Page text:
You may have heard a few months back news that California radio broadcaster Harold Camper promised the world would begin to end, starting on May 21. Like them all, the rapture as intended, was filled with fear to unsettle the weak and frail and to grab some spotlight. Well, at this writing it hasn’t happened and we can continue with our normal, daily lives. Similarly, you probably don’t live on this planet if you haven’t heard of the GigaOM interview with Prof. Michael Stonebraker, titled “Facebook Trapped in MySQL- ‘Fate Worse than Death’”. Many have written about it (honestly, most comments have been very negative).
Since Rev. Camper and Prof Stonebraker took similar tacts in making their points, we at ScaleBase thought the best way to settle the nerves of those still hiding under their beds awaiting their destiny would be in turn, join the crowd in fiction. Our stance is likely more probable though, In what Facebook IT would do. Please find our supposition of their response to Prof Stonebraker’s recent call for attention:
Dear Prof. Stonebraker:
First thing first – it is impossible to reduce your role in shaping the database world as we know it today. Your mark has been noted many years ago. However, with that said, we are not aware of much experience you have had with building massively scale sites. And frankly – this makes a huge difference – the difference between theory and demonstrated results of successful implementations.
So it is no wonder that we at Facebook and so many other people around the world can take exception to your recent interview that we face a “Fate worse than death”.
Let’s start with your first reason – Facebook runs thousands of servers, too many you state and poorly architected. Facebook and any of the other popular web sites or large enterprises running internal applications manage this way, it is a very complex thing to do – BUT it is totally manageable. More so – many SysOps managers can easily explain why the TCO of running thousands of standard hardware machines instead of few specialized machines is the ideal decision to make.
Why? Since with standard hardware, when one machine goes down – you can easily replace it. With specialized hardware – this is not the case. Training and hiring good ops guys (even more in the world of DevOps) for that specialized hardware is extremely expensive, and since IT people can be transient in nature the Total Cost of Ownership of those specialized machines is sky-rocketing. Just ask Oracle ExaData customers about their TCO experience.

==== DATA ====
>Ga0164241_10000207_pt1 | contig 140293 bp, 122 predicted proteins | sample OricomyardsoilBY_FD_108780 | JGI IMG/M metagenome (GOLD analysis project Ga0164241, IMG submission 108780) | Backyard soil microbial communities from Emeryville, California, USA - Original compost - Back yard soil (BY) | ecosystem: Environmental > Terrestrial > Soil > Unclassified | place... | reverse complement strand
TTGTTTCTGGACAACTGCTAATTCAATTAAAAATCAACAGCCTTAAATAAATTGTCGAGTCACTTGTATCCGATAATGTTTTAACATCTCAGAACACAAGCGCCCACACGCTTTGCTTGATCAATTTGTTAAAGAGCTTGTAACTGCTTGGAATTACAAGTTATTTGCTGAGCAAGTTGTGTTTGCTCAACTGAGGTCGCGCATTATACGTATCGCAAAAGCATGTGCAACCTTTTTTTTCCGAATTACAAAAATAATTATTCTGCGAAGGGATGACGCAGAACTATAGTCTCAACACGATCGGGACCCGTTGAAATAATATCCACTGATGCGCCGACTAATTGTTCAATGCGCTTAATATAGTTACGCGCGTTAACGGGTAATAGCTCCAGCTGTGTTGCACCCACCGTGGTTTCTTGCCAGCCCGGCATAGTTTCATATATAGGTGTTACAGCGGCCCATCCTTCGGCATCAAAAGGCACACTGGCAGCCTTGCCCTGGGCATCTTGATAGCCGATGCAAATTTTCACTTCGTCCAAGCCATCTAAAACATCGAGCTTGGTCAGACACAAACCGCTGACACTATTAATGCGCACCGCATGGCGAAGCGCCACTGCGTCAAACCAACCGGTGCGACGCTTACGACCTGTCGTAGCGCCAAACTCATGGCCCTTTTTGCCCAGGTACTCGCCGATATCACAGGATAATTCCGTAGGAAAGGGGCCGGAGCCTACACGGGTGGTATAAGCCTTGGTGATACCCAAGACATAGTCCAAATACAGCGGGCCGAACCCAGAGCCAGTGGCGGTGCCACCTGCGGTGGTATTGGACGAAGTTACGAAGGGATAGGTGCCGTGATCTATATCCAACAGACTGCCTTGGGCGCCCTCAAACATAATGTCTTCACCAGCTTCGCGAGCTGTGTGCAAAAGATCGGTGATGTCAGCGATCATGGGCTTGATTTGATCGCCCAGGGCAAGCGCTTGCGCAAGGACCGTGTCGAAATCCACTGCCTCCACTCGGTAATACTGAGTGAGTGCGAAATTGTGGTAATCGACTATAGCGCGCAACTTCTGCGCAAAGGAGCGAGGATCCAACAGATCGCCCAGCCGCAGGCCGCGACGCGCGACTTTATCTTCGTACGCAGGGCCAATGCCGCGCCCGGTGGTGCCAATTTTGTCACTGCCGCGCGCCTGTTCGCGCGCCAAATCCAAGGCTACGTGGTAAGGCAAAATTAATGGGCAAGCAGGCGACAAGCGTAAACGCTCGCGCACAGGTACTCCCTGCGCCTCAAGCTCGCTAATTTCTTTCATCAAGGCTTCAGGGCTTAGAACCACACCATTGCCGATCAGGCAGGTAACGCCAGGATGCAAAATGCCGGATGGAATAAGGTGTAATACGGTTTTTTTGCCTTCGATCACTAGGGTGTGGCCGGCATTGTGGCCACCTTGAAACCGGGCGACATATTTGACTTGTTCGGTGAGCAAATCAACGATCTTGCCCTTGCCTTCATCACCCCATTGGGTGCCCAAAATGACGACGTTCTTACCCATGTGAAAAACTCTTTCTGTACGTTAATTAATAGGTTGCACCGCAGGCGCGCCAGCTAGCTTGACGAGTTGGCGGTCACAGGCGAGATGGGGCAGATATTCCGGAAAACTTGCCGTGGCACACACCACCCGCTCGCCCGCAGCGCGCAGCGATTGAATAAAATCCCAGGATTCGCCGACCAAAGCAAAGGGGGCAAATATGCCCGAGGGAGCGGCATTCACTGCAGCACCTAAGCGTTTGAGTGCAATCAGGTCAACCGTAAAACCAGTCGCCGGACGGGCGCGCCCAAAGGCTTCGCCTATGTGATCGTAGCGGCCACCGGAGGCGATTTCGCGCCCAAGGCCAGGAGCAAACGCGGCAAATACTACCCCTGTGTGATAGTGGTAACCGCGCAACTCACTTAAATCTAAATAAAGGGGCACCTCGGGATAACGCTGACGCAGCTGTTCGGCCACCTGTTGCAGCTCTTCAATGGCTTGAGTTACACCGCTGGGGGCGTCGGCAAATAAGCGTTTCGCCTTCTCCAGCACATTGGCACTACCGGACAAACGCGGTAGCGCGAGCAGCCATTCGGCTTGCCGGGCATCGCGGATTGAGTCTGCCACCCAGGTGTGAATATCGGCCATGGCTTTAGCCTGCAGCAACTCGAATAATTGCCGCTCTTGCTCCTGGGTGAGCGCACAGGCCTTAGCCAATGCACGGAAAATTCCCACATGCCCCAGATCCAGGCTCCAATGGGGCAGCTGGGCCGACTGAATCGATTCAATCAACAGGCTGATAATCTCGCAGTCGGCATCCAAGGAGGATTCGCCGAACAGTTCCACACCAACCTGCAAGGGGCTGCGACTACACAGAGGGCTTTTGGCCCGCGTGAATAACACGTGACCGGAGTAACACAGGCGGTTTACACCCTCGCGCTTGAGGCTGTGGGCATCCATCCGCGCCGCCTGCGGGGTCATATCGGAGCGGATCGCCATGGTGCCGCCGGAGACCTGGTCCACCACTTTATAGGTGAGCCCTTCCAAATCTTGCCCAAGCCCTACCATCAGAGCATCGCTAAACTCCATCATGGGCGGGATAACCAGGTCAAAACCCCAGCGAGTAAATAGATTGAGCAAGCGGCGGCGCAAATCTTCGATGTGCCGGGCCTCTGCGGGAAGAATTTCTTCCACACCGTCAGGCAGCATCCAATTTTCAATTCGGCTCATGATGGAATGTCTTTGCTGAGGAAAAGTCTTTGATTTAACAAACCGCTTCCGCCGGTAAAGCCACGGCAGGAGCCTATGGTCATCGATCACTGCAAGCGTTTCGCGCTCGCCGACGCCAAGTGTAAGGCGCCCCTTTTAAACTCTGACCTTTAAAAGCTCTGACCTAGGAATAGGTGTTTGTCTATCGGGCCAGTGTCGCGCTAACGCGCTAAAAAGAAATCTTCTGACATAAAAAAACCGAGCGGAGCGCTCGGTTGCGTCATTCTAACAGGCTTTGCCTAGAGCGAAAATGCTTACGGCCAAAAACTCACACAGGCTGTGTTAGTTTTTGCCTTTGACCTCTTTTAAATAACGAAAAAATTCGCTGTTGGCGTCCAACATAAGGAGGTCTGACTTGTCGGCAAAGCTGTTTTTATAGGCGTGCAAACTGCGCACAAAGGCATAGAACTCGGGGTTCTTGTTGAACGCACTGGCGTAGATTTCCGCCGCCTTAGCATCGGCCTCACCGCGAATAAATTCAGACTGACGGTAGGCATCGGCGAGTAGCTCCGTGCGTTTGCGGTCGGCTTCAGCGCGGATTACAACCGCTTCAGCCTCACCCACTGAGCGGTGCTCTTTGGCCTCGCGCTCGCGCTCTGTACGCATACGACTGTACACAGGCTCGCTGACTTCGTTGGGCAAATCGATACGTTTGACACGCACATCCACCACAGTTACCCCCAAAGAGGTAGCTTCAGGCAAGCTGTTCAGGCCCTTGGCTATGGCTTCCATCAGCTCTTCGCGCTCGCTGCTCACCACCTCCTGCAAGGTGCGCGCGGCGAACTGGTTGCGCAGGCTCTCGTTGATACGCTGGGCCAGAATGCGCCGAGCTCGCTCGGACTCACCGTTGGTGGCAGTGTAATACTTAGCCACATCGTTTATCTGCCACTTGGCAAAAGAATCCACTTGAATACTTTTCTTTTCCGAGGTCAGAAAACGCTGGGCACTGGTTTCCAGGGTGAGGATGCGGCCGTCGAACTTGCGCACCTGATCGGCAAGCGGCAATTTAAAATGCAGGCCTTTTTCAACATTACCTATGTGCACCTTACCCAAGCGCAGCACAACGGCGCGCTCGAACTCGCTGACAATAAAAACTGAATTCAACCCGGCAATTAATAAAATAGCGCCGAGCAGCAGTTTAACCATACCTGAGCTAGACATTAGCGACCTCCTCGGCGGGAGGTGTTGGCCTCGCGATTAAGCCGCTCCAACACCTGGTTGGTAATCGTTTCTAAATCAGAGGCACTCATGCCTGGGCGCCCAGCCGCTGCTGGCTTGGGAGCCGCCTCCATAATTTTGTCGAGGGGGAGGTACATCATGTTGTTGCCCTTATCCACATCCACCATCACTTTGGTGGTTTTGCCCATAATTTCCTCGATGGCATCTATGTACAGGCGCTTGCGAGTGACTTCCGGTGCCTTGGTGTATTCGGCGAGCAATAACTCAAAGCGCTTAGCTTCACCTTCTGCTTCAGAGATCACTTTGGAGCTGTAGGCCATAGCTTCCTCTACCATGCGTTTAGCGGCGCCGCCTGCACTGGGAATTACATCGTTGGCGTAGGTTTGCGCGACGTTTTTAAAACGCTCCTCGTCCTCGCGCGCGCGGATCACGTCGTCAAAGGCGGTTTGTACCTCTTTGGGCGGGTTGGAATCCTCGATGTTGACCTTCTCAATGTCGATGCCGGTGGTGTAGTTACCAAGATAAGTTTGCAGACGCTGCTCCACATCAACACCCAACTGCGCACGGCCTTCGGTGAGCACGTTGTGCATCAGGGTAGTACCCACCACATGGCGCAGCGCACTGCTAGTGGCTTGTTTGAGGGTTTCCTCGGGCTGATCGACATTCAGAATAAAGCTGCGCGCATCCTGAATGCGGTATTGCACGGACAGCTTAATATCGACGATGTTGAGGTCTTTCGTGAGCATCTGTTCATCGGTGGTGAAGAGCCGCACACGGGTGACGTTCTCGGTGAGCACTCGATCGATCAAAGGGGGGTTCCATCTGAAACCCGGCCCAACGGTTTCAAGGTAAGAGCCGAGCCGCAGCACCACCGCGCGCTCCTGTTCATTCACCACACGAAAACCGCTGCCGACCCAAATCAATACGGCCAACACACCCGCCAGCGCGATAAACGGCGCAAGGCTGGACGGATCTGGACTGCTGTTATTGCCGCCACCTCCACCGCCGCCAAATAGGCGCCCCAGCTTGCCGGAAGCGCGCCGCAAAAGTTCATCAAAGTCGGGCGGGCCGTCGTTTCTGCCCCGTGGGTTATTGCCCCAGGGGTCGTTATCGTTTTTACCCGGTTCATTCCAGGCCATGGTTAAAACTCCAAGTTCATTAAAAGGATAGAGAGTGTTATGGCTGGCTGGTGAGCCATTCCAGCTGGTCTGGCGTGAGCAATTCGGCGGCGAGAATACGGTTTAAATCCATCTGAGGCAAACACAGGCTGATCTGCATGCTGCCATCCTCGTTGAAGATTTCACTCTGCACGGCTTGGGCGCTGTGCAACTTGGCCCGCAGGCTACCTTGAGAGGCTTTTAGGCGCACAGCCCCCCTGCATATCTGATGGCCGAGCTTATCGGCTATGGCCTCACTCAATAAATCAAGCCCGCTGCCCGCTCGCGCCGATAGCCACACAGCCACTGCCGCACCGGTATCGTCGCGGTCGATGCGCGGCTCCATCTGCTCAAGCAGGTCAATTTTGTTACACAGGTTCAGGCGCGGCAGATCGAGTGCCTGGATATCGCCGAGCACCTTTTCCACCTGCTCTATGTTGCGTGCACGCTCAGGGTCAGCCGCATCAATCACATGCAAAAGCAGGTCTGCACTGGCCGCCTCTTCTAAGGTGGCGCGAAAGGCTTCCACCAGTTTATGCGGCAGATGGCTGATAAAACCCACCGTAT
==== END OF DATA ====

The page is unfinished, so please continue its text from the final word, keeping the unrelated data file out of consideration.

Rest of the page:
So, unless you Prof. Stonebraker, suggest running all of Facebook off one server (which was not a statement explicitly made in the interview and had you, then your argument would have been more absurd), than this is just a claim made, with no substance, and you aren’t suggesting a good solution either.
What we could understand from the interview is that VoltDB would require less servers than MySQL. Well, let’s assume, for discussion sake, that VoltDB is 4 times faster than MySQL, and it would require Facebook to have one fourth of the servers it currently uses (1000 instead of 4000, as it says) . This of course, ignores data locality needs (putting database servers in the Data Center that is closest to the customer), high availability requirements (have backup copies of the data) and other requirements.
Yet if you run 1000 database servers – it’s not better than running 4000 servers. It’s the same thing. And frankly – you’d rather run 4000 instances of a well-known solution like MySQL instead of 1000 instances of a never heard of solution like VoltDB. Just the risk of failure, the need for new, expensive DBAs of tribal knowledge, the changed eco-system (what kind of storage does VoltDB support) makes us cringe? Does it work with SSD? Tons of questions someone will have to research – all will eventually addup to a huge price hit for Facebook or any new startup out there who risks new development with VoltDB.
We were also confused about your suggestion that databases can work without caching. Every single application we know caches data from the database. It’s built into our O/R mapping layer, specialized code/libraries we use. You put a caching layer in-front of your application database because maintaining ACID is complex ; if you just need quick reads and don’t care about the latest update – a cache is great;if you don’t want the database overhead of consistency and locking (does VoltDB have some locking in place?) – you use a cache. If you don’t want the network overhead – you use a local cache. Are there any benchmarks published for your company’s performance without cache?
(We would love FaceBook guys to write this paragraph J) We do think the industry should take time looking more into a company called ScaleBase. They believe in running multiple database servers is a must, MySQL is a great solution, and you should continue using it. They also believe in cache and use NoSQL for relevant pieces of your data. But, when it comes to the database, your options of scaling-out are limited, and instead of writing your sharding code – you should use ScaleBase LoadBalancer . It seems to us their approach is pragmatic, grounded and less risky.
Just to summarize – we don’t fear the end is near, we are actually confident in our ability to continue scaling Facebook, we are proud of our accomplishments while enjoying well understood and tried and true standards such as MySQL, built to manage the problem we encounter . Likewise, we will continue to evaluate new innovations that come to market that uphold the promise of leveraging our previous investments in our technologies and people.
For the record, we are more like-minded to the great leader Franklin Delano Roosevelt with his rally for “Nothing to Fear” as opposed to others grabbing attention by claiming the end is near.